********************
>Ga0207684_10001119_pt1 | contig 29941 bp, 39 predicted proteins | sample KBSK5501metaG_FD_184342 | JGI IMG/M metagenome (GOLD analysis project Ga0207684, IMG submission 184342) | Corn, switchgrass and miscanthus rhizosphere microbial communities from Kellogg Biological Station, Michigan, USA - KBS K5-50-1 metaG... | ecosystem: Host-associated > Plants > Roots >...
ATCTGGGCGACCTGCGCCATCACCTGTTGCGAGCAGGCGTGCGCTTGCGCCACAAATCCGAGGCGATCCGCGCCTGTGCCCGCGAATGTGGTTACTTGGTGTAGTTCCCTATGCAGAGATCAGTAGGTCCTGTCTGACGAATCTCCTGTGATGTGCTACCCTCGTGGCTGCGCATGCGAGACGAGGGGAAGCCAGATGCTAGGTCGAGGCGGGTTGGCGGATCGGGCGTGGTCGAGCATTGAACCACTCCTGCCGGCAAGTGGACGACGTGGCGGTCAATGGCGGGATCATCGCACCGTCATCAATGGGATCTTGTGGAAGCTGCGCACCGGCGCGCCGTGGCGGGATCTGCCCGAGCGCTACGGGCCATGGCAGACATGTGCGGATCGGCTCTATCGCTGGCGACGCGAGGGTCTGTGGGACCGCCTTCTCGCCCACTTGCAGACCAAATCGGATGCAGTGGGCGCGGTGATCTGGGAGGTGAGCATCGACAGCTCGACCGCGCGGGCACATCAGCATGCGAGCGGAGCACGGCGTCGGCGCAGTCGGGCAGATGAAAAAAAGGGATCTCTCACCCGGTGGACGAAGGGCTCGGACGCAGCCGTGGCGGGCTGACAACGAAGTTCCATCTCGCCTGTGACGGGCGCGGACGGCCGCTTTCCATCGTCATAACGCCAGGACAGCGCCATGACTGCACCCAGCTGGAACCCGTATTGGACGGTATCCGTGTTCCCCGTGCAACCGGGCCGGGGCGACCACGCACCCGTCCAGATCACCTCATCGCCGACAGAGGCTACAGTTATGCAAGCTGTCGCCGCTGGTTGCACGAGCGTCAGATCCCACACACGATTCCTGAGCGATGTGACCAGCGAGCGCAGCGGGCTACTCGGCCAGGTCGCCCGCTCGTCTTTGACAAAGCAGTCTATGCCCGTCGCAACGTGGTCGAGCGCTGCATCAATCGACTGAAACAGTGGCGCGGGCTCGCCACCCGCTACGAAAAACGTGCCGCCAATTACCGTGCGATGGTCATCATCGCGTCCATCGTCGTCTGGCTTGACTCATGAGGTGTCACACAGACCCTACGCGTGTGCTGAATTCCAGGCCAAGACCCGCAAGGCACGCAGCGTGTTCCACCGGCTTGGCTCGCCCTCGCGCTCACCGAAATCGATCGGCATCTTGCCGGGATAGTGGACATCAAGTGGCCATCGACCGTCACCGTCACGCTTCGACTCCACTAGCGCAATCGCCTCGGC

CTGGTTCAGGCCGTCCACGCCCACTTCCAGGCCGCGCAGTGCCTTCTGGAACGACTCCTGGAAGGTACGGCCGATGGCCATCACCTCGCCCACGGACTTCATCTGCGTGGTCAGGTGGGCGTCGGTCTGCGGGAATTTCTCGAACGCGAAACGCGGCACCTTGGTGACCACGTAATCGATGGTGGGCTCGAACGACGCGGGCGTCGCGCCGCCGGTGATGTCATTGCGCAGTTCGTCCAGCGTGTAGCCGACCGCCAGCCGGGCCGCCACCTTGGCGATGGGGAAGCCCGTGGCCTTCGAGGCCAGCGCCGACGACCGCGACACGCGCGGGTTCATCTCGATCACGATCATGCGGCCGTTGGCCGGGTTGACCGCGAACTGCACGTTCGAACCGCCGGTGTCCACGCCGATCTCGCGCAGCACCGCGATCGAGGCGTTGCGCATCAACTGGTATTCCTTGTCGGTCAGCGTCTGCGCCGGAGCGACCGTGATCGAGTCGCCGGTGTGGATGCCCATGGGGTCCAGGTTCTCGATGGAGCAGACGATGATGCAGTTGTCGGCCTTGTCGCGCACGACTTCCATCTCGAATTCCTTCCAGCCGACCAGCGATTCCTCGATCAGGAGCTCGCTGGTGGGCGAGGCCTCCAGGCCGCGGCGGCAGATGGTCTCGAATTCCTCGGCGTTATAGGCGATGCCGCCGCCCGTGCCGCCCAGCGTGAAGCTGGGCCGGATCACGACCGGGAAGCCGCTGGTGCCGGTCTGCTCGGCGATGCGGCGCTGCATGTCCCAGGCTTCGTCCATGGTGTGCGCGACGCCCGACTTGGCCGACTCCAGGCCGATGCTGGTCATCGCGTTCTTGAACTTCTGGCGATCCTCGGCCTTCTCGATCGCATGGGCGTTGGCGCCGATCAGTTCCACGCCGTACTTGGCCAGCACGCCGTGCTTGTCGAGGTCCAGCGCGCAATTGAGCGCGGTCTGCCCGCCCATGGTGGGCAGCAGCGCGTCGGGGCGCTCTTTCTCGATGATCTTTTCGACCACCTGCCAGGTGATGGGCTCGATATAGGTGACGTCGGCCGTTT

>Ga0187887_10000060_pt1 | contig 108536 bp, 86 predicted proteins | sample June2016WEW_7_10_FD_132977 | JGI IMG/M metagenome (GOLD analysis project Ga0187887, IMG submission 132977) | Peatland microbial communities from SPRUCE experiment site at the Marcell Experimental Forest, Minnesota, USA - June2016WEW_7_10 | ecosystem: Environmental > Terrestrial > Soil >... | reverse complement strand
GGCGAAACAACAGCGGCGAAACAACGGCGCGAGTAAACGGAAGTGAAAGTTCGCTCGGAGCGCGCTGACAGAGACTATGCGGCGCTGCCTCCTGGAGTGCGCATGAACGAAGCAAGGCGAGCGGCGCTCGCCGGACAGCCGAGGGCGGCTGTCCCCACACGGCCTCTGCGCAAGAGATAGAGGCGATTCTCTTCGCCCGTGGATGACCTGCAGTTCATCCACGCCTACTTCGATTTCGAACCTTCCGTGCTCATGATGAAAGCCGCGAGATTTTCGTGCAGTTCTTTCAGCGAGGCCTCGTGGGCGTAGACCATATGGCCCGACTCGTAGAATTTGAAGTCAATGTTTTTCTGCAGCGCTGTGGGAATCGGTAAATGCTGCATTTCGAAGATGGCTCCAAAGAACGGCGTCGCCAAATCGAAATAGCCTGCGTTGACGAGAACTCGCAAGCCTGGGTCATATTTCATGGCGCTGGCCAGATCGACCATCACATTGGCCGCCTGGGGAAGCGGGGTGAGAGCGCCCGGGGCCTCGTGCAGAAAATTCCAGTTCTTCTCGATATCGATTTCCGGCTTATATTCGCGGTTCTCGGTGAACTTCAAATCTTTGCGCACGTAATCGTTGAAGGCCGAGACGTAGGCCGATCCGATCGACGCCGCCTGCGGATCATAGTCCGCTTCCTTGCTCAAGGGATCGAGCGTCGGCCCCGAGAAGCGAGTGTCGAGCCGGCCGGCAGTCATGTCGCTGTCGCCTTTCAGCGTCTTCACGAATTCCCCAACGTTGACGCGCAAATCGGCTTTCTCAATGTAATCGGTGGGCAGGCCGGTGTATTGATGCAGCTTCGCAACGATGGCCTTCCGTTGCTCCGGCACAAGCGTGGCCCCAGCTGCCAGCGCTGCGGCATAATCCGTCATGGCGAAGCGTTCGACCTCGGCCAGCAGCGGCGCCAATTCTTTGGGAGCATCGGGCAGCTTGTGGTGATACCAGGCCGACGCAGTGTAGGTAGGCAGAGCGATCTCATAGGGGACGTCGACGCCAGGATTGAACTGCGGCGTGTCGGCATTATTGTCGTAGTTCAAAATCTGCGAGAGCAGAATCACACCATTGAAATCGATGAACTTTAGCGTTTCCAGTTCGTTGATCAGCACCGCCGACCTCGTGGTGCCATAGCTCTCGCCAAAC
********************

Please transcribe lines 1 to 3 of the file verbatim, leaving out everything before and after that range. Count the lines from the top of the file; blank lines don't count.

>Ga0207684_10001119_pt1 | contig 29941 bp, 39 predicted proteins | sample KBSK5501metaG_FD_184342 | JGI IMG/M metagenome (GOLD analysis project Ga0207684, IMG submission 184342) | Corn, switchgrass and miscanthus rhizosphere microbial communities from Kellogg Biological Station, Michigan, USA - KBS K5-50-1 metaG... | ecosystem: Host-associated > Plants > Roots >...
ATCTGGGCGACCTGCGCCATCACCTGTTGCGAGCAGGCGTGCGCTTGCGCCACAAATCCGAGGCGATCCGCGCCTGTGCCCGCGAATGTGGTTACTTGGTGTAGTTCCCTATGCAGAGATCAGTAGGTCCTGTCTGACGAATCTCCTGTGATGTGCTACCCTCGTGGCTGCGCATGCGAGACGAGGGGAAGCCAGATGCTAGGTCGAGGCGGGTTGGCGGATCGGGCGTGGTCGAGCATTGAACCACTCCTGCCGGCAAGTGGACGACGTGGCGGTCAATGGCGGGATCATCGCACCGTCATCAATGGGATCTTGTGGAAGCTGCGCACCGGCGCGCCGTGGCGGGATCTGCCCGAGCGCTACGGGCCATGGCAGACATGTGCGGATCGGCTCTATCGCTGGCGACGCGAGGGTCTGTGGGACCGCCTTCTCGCCCACTTGCAGACCAAATCGGATGCAGTGGGCGCGGTGATCTGGGAGGTGAGCATCGACAGCTCGACCGCGCGGGCACATCAGCATGCGAGCGGAGCACGGCGTCGGCGCAGTCGGGCAGATGAAAAAAAGGGATCTCTCACCCGGTGGACGAAGGGCTCGGACGCAGCCGTGGCGGGCTGACAACGAAGTTCCATCTCGCCTGTGACGGGCGCGGACGGCCGCTTTCCATCGTCATAACGCCAGGACAGCGCCATGACTGCACCCAGCTGGAACCCGTATTGGACGGTATCCGTGTTCCCCGTGCAACCGGGCCGGGGCGACCACGCACCCGTCCAGATCACCTCATCGCCGACAGAGGCTACAGTTATGCAAGCTGTCGCCGCTGGTTGCACGAGCGTCAGATCCCACACACGATTCCTGAGCGATGTGACCAGCGAGCGCAGCGGGCTACTCGGCCAGGTCGCCCGCTCGTCTTTGACAAAGCAGTCTATGCCCGTCGCAACGTGGTCGAGCGCTGCATCAATCGACTGAAACAGTGGCGCGGGCTCGCCACCCGCTACGAAAAACGTGCCGCCAATTACCGTGCGATGGTCATCATCGCGTCCATCGTCGTCTGGCTTGACTCATGAGGTGTCACACAGACCCTACGCGTGTGCTGAATTCCAGGCCAAGACCCGCAAGGCACGCAGCGTGTTCCACCGGCTTGGCTCGCCCTCGCGCTCACCGAAATCGATCGGCATCTTGCCGGGATAGTGGACATCAAGTGGCCATCGACCGTCACCGTCACGCTTCGACTCCACTAGCGCAATCGCCTCGGC

CTGGTTCAGGCCGTCCACGCCCACTTCCAGGCCGCGCAGTGCCTTCTGGAACGACTCCTGGAAGGTACGGCCGATGGCCATCACCTCGCCCACGGACTTCATCTGCGTGGTCAGGTGGGCGTCGGTCTGCGGGAATTTCTCGAACGCGAAACGCGGCACCTTGGTGACCACGTAATCGATGGTGGGCTCGAACGACGCGGGCGTCGCGCCGCCGGTGATGTCATTGCGCAGTTCGTCCAGCGTGTAGCCGACCGCCAGCCGGGCCGCCACCTTGGCGATGGGGAAGCCCGTGGCCTTCGAGGCCAGCGCCGACGACCGCGACACGCGCGGGTTCATCTCGATCACGATCATGCGGCCGTTGGCCGGGTTGACCGCGAACTGCACGTTCGAACCGCCGGTGTCCACGCCGATCTCGCGCAGCACCGCGATCGAGGCGTTGCGCATCAACTGGTATTCCTTGTCGGTCAGCGTCTGCGCCGGAGCGACCGTGATCGAGTCGCCGGTGTGGATGCCCATGGGGTCCAGGTTCTCGATGGAGCAGACGATGATGCAGTTGTCGGCCTTGTCGCGCACGACTTCCATCTCGAATTCCTTCCAGCCGACCAGCGATTCCTCGATCAGGAGCTCGCTGGTGGGCGAGGCCTCCAGGCCGCGGCGGCAGATGGTCTCGAATTCCTCGGCGTTATAGGCGATGCCGCCGCCCGTGCCGCCCAGCGTGAAGCTGGGCCGGATCACGACCGGGAAGCCGCTGGTGCCGGTCTGCTCGGCGATGCGGCGCTGCATGTCCCAGGCTTCGTCCATGGTGTGCGCGACGCCCGACTTGGCCGACTCCAGGCCGATGCTGGTCATCGCGTTCTTGAACTTCTGGCGATCCTCGGCCTTCTCGATCGCATGGGCGTTGGCGCCGATCAGTTCCACGCCGTACTTGGCCAGCACGCCGTGCTTGTCGAGGTCCAGCGCGCAATTGAGCGCGGTCTGCCCGCCCATGGTGGGCAGCAGCGCGTCGGGGCGCTCTTTCTCGATGATCTTTTCGACCACCTGCCAGGTGATGGGCTCGATATAGGTGACGTCGGCCGTTT